With the introduction of a less lively baseball, the major leagues returned to somewhat of a balance between offense and defense in 1931. Still, hitters maintained something of an upper hand, with the National League batting .277 as a whole over the course of the campaign.
The St. Louis Cardinals captured their second straight N.L. pennant, finishing a full 13 games ahead of the second-place New York Giants, with a record of 101-53. Once again the senior circuit’s most well-balanced team, St. Louis finished second in the league in both runs scored (815) and runs allowed (614). Bill Hallahan and Paul Derringer headed the St. Louis starting rotation, posting a combined record of 37-17. Meanwhile, 37-year-old Burleigh Grimes finished third on the club with 17 victories.
Chick Hafey, Jim Bottomley, and Frankie Frisch led the Cardinals on offense. Hafey hit 16 home runs, knocked in 95 runs, scored 94 others, and edged out Bill Terry for the batting title with a mark of .349. (Hafey actually batted .3489, while Terry hit .3486). Although limited by injury to only 108 games, Bottomley finished right behind Hafey and Terry in the batting race with a mark of .348. Frisch captured N.L. MVP honors by batting .311, driving in 82 runs, scoring 96 others, and topping the circuit with 28 stolen bases.
The Cardinals subsequently entered the World Series seeking to gain a measure of revenge against a Philadelphia Athletics team that defeated them in six games in the previous year’s Fall Classic. Although Philadelphia outscored St. Louis 22-19 over the course of the seven-game affair, the Cardinals emerged victorious, thanks to the inspired play of 27-year-old rookie centerfielder Pepper Martin. The “Wild Horse of the Osage” batted .500, knocked in five runs, stole five bases, and played brilliantly in the outfield, to lead his team to the second world championship in franchise history.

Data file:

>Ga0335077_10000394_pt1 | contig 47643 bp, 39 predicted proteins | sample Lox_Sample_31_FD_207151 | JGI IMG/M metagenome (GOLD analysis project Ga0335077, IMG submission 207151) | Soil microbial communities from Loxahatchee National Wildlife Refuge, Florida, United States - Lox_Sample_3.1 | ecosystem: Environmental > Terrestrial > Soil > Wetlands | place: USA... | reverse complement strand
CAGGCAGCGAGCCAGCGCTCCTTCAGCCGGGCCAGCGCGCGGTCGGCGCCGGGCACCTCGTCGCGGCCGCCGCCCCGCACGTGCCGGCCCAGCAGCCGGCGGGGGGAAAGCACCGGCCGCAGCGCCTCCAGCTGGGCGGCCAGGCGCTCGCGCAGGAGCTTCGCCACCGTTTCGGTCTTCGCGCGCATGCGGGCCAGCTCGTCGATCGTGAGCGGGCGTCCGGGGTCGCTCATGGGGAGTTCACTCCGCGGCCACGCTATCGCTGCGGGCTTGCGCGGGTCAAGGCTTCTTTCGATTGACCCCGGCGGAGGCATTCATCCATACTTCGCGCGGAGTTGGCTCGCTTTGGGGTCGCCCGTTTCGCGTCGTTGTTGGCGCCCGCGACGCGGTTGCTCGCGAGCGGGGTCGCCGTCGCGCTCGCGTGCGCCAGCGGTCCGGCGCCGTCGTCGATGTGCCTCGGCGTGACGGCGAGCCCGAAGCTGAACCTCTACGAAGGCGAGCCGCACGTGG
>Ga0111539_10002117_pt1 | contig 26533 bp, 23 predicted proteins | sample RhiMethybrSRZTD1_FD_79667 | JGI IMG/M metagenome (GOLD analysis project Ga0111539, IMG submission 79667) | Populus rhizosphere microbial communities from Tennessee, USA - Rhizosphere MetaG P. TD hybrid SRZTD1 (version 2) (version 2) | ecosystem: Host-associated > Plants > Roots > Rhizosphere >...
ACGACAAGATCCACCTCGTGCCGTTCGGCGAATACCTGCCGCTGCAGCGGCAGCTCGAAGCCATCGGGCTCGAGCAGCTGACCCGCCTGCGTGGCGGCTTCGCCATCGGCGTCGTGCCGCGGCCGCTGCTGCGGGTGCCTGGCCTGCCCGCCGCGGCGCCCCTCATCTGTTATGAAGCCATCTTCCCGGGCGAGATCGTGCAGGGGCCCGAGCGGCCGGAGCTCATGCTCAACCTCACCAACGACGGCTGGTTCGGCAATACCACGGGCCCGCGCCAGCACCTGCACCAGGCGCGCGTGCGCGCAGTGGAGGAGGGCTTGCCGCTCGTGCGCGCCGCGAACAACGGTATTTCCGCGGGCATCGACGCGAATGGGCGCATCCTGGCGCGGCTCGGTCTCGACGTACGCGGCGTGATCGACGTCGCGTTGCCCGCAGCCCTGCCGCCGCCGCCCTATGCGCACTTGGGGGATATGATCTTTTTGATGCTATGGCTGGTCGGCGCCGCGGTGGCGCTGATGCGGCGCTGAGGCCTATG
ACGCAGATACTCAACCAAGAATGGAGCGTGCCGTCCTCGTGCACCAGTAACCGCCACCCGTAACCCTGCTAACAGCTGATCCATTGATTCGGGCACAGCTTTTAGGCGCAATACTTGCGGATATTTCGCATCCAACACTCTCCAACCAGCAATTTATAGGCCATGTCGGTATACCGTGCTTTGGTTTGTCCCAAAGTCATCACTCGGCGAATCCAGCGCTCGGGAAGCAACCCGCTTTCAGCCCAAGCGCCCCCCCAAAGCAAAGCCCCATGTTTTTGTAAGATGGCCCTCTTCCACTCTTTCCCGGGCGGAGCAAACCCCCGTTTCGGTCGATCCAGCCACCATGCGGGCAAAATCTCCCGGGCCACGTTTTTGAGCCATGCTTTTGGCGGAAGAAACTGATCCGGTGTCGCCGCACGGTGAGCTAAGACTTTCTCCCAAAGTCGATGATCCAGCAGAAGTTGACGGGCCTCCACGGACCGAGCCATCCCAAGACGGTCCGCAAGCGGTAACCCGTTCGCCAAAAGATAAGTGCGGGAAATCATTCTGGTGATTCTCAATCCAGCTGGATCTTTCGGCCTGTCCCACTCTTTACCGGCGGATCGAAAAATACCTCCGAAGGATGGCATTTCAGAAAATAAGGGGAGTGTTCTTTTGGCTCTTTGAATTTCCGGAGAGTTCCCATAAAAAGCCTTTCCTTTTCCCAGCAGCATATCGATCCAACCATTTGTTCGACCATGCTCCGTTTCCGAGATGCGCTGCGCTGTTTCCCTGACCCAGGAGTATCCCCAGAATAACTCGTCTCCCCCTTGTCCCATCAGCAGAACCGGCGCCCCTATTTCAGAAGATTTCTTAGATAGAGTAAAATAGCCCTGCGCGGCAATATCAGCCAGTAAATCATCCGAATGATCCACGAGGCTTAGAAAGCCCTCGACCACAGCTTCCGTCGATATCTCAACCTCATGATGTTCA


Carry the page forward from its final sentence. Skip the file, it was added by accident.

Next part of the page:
While the Cardinals were the National League’s best team and the members of the BBWAA named Frankie Frisch league MVP, the circuit’s top two players performed for other teams. Philadelphia’s Chuck Klein, who placed second to Frisch in the balloting, led the league with 31 homers, 121 runs batted in, and 121 runs scored, and he also batted .337. Meanwhile, in addition to placing a close second to Chick Hafey in the batting race, New York’s Bill Terry finished among the league leaders with 112 runs batted in, 213 hits, and 43 doubles. He also topped the circuit with 121 runs scored and 20 triples.
Other outstanding performers, notable events, and points of interest from around the league follow:
• April 27 - Boston Braves centerfielder Wally Berger tied a modern record with four assists in a 2-0 victory over the Philadelphia Phillies.
• December 11 - The Chicago Cubs traded future Hall of Famer Hack Wilson and pitcher Bud Teachout to the St. Louis Cardinals for pitcher Burleigh Grimes. After hitting 56 home runs, driving in a major-league record 190 runs, and batting .356 the previous season, Wilson slumped to 13 homers, 61 runs batted in, and a .261 batting average in 1931.
• Burleigh Grimes and Bill Hallahan both won two games for the Cardinals in the World Series.
• No National League pitcher won 20 games, marking the first time that either of the two leagues failed to have a 20-game winner.
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- 1931 World Series, Bill Hallahan, Bill Terry, Bill Walker, Bud Teachout, Burleigh Grimes, Carl Hubbell, Chick Hafey, Chuck Klein, Dizzy Dean, Frankie Frisch, Hack Wilson, Jim Bottomley, Paul Derringer, Pepper Martin, St. Louis Cardinals, The Wild Horse Of The Osage, Wally Berger